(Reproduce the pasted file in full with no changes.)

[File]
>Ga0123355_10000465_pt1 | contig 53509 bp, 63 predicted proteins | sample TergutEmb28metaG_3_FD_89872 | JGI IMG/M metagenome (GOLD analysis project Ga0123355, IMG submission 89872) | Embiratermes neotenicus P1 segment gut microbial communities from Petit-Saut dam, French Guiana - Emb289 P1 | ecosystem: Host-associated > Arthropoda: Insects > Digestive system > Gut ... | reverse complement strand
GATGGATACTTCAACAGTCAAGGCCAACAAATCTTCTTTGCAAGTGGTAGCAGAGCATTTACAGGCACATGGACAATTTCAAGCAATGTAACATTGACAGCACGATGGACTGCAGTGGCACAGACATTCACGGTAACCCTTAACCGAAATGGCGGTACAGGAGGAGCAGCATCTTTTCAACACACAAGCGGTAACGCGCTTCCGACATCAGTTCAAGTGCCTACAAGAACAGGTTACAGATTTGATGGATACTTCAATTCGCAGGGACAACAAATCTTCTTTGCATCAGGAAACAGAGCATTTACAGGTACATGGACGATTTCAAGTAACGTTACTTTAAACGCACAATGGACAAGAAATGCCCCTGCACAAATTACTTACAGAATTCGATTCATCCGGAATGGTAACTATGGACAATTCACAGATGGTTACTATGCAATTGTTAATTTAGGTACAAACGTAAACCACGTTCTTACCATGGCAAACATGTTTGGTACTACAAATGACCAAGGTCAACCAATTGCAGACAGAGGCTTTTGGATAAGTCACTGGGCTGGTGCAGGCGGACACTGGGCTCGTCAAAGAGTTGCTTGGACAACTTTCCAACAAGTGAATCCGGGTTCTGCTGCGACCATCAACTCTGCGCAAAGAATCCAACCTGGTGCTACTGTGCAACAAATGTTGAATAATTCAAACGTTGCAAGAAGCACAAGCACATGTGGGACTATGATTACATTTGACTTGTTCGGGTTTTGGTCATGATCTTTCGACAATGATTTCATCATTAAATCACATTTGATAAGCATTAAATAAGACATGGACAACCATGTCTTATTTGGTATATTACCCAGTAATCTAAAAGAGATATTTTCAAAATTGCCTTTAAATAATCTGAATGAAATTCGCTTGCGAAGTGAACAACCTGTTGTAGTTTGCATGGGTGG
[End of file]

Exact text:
>Ga0123355_10000465_pt1 | contig 53509 bp, 63 predicted proteins | sample TergutEmb28metaG_3_FD_89872 | JGI IMG/M metagenome (GOLD analysis project Ga0123355, IMG submission 89872) | Embiratermes neotenicus P1 segment gut microbial communities from Petit-Saut dam, French Guiana - Emb289 P1 | ecosystem: Host-associated > Arthropoda: Insects > Digestive system > Gut ... | reverse complement strand
GATGGATACTTCAACAGTCAAGGCCAACAAATCTTCTTTGCAAGTGGTAGCAGAGCATTTACAGGCACATGGACAATTTCAAGCAATGTAACATTGACAGCACGATGGACTGCAGTGGCACAGACATTCACGGTAACCCTTAACCGAAATGGCGGTACAGGAGGAGCAGCATCTTTTCAACACACAAGCGGTAACGCGCTTCCGACATCAGTTCAAGTGCCTACAAGAACAGGTTACAGATTTGATGGATACTTCAATTCGCAGGGACAACAAATCTTCTTTGCATCAGGAAACAGAGCATTTACAGGTACATGGACGATTTCAAGTAACGTTACTTTAAACGCACAATGGACAAGAAATGCCCCTGCACAAATTACTTACAGAATTCGATTCATCCGGAATGGTAACTATGGACAATTCACAGATGGTTACTATGCAATTGTTAATTTAGGTACAAACGTAAACCACGTTCTTACCATGGCAAACATGTTTGGTACTACAAATGACCAAGGTCAACCAATTGCAGACAGAGGCTTTTGGATAAGTCACTGGGCTGGTGCAGGCGGACACTGGGCTCGTCAAAGAGTTGCTTGGACAACTTTCCAACAAGTGAATCCGGGTTCTGCTGCGACCATCAACTCTGCGCAAAGAATCCAACCTGGTGCTACTGTGCAACAAATGTTGAATAATTCAAACGTTGCAAGAAGCACAAGCACATGTGGGACTATGATTACATTTGACTTGTTCGGGTTTTGGTCATGATCTTTCGACAATGATTTCATCATTAAATCACATTTGATAAGCATTAAATAAGACATGGACAACCATGTCTTATTTGGTATATTACCCAGTAATCTAAAAGAGATATTTTCAAAATTGCCTTTAAATAATCTGAATGAAATTCGCTTGCGAAGTGAACAACCTGTTGTAGTTTGCATGGGTGG